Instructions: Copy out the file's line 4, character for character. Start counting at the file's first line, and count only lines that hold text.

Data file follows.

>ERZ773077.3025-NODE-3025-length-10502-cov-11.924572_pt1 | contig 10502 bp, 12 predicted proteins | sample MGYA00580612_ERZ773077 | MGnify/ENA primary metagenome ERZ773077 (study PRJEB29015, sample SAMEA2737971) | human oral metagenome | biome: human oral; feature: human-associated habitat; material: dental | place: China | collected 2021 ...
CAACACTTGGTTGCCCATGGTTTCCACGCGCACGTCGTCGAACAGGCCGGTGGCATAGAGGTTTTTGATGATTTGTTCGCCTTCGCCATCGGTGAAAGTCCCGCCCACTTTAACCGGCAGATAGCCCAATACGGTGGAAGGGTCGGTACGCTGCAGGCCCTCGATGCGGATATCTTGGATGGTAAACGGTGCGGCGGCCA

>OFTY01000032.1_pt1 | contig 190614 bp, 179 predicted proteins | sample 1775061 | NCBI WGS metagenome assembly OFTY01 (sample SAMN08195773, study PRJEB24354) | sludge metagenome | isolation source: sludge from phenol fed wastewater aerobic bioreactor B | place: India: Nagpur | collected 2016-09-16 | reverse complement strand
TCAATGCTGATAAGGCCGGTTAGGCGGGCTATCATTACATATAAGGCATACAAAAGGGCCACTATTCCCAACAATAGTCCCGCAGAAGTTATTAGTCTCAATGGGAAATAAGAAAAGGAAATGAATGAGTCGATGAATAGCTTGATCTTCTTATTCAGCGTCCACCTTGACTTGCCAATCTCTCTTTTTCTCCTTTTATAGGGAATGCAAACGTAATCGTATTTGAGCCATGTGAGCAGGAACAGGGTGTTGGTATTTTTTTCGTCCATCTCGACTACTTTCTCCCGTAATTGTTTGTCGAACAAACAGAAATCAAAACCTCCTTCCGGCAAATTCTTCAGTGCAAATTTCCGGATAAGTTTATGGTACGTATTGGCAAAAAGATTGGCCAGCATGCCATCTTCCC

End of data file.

TCAATGCTGATAAGGCCGGTTAGGCGGGCTATCATTACATATAAGGCATACAAAAGGGCCACTATTCCCAACAATAGTCCCGCAGAAGTTATTAGTCTCAATGGGAAATAAGAAAAGGAAATGAATGAGTCGATGAATAGCTTGATCTTCTTATTCAGCGTCCACCTTGACTTGCCAATCTCTCTTTTTCTCCTTTTATAGGGAATGCAAACGTAATCGTATTTGAGCCATGTGAGCAGGAACAGGGTGTTGGTATTTTTTTCGTCCATCTCGACTACTTTCTCCCGTAATTGTTTGTCGAACAAACAGAAATCAAAACCTCCTTCCGGCAAATTCTTCAGTGCAAATTTCCGGATAAGTTTATGGTACGTATTGGCAAAAAGATTGGCCAGCATGCCATCTTCCC